Lots of people have the opinion that wearing a face mask actually does more damage to your health than the risks of not wearing one during the current climate. The opinions on the science behind mask wearing is apparently questionable but regardless of which side of the debate you find yourself on, one thing for sure is that disposable masks are blighting the environment and are becoming a big recycling issue on a global scale.
The current global pandemic situation has had huge effects on daily life across the planet. No country has been untouched by the changes people have had to go through in the last 18 months. Lockdowns, social distancing and mask wearing has become the normal thing for billions of people on a daily basis.
In March 2020 the entire world pretty much ground to a halt, almost all airplanes in the entire world were grounded, airports and all transport hubs were shut down, buses, cars, trains the lot. Nothing moved in or out of anywhere for a long time. The world had never experienced a total stop before, it was unprecedented.
During in this global lockdown, some environmental experts were quick to point out the benefits it had on the environment of our planet from an air quality point of view.
An obvious line of thought was that the dramatic but unsustainable decrease in transport or travel around the world meant less pollution in the air, which must make sense from that point of view. The negatives to people’s lives brought on from this situation will be apparent long into the future for decades to come and cause more harm than pollution.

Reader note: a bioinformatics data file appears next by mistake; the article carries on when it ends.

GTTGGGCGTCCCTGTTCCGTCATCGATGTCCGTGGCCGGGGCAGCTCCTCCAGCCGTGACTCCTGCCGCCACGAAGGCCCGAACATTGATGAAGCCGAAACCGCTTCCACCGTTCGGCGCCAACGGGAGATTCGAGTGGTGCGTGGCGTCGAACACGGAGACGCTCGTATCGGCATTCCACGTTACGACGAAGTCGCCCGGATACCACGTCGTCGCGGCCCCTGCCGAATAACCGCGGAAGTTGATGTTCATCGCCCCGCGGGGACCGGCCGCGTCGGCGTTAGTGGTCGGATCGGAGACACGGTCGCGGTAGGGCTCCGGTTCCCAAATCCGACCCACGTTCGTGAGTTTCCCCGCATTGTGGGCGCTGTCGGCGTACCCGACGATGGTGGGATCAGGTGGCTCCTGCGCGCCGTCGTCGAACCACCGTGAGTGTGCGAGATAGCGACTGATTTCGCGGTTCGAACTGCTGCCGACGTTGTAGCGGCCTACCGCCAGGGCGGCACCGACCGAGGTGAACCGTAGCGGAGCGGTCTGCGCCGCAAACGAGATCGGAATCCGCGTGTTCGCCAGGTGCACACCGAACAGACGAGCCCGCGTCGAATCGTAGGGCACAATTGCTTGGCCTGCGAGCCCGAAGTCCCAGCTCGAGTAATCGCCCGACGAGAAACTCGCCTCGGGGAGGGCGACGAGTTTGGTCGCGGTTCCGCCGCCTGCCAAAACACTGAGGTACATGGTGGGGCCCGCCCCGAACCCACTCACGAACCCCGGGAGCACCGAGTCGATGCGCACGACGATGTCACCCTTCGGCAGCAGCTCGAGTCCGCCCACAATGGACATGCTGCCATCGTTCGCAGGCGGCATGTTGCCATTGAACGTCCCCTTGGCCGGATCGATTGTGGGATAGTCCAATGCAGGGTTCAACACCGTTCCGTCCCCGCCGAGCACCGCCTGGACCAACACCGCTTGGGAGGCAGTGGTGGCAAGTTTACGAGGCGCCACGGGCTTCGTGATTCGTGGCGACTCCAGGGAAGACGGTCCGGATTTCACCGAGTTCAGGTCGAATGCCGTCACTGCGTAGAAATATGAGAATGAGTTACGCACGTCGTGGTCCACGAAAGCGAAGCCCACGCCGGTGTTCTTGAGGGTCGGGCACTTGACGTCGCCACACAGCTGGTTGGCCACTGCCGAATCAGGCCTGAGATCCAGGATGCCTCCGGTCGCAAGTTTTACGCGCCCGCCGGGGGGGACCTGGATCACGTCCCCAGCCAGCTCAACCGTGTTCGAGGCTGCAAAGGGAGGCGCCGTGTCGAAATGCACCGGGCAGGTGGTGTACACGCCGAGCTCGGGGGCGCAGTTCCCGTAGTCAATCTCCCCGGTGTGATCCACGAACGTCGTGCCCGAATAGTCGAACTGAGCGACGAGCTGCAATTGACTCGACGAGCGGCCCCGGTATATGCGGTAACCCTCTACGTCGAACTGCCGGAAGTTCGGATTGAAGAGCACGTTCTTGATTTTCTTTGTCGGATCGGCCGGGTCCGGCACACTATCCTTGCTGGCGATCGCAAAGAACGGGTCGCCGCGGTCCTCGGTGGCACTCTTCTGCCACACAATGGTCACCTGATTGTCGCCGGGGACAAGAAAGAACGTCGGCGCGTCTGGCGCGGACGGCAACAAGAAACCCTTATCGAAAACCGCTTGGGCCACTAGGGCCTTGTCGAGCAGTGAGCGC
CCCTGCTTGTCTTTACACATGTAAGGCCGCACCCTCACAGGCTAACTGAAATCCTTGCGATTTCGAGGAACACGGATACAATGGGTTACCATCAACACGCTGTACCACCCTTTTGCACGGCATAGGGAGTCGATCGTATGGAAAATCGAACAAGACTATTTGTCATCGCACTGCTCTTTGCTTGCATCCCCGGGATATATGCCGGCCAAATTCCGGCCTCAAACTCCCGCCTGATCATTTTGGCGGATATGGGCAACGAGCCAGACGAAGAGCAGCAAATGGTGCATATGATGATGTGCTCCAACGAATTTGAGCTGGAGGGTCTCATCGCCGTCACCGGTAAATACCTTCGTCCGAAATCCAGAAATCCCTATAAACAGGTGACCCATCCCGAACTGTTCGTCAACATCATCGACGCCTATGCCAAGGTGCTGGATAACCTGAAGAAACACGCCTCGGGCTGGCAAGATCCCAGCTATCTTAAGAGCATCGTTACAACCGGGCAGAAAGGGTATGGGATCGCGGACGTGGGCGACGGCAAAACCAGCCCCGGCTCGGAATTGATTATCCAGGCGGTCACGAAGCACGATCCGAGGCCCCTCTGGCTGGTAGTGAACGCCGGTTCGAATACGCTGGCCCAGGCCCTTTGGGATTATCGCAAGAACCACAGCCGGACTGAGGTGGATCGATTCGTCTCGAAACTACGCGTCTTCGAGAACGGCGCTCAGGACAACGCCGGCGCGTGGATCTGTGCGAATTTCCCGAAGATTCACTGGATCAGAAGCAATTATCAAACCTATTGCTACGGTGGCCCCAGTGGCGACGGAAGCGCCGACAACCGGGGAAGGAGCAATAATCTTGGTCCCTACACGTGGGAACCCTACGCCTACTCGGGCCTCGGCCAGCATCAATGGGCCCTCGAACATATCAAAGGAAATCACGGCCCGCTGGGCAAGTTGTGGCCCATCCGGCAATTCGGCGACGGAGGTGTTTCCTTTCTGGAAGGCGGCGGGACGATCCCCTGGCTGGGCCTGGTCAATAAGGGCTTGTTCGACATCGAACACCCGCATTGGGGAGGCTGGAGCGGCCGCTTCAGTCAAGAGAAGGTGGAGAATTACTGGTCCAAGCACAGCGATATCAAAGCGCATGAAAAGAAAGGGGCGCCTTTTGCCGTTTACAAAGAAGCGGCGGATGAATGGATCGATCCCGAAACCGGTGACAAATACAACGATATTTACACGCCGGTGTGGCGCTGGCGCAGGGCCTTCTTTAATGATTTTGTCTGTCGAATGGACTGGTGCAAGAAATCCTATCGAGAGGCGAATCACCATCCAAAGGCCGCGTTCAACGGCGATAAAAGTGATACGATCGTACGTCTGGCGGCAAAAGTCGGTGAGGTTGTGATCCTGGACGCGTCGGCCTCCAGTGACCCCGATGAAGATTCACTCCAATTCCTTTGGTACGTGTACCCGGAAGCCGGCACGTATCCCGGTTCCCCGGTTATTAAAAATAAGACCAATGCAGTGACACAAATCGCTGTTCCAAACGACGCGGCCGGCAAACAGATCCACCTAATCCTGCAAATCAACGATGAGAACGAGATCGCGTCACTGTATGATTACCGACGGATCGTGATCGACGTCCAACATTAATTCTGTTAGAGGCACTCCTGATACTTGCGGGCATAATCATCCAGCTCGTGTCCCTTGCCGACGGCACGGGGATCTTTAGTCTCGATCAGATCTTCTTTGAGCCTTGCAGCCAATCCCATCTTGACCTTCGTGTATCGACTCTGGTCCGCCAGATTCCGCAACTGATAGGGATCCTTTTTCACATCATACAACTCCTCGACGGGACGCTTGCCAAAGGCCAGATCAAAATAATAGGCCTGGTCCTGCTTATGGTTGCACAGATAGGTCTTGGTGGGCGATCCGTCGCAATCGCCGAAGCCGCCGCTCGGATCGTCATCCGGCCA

The mandating of mask wearing in many countries has had a huge detrimental effect on the environment from a waste generation perspective. It’s estimated that we are throwing away over 90 million disposable masks per week, which equates to over 370 million a month which are potentially being binned. The majority of these masks will find their way to a landfill site through general waste streams but there are lots just being discarded in the street as litter and even finding their way into our rivers and oceans.
Recycling Face Masks
Most people probably think the blue surgical type face covering or mask is made from paper products but in fact it’s not, to be able to stop the transmission of fluid through the mask its actually made up from plastic micro fibres, these plastics do not generally decompose and are not good for the environment. Just like many plastics the only environmentally way to deal with it is through re- use or recycling.
As with other recycling problems the world has faced, there are companies out there looking to innovate a solution to the problem and fortunately this is already taking place in the UK.
UK homewares retailer Wilko has initiated a collection scheme in its many stores throughout the UK. Cardboard collection boxes are sited within the stores where customers can drop in their used face masks for recycling. These boxes will be clearly identifiable as a face mask recycling box and are similar to boxes already used instore for things like dead batteries.
There is obviously a risk to collecting face masks or any kind of clinical waste, which is why each box is sealed when full and stored for a minimum of 72 hours before collection. This type recycling program is for general wear face masks that have been worn by people as a precaution, anyone who is experiencing any type of symptoms should dispose of their masks in the general waste bin.
Once collected the used masks will be introduced to other plastic fibre waste streams where they will be shredded safely and then melted down to be reused to make building materials and other plastic products.
Its hopeful that many other countries will eventually create a recycling scheme for this type of waste everywhere.
So, if you are wearing a mask just think where and how you deal with it once you have used it. More and more collection points will be appearing in shops and outlets in your local area so keep an eye for them and remember every mask you put in these special collection boxes is one less mask and much less plastic in our landfill sites.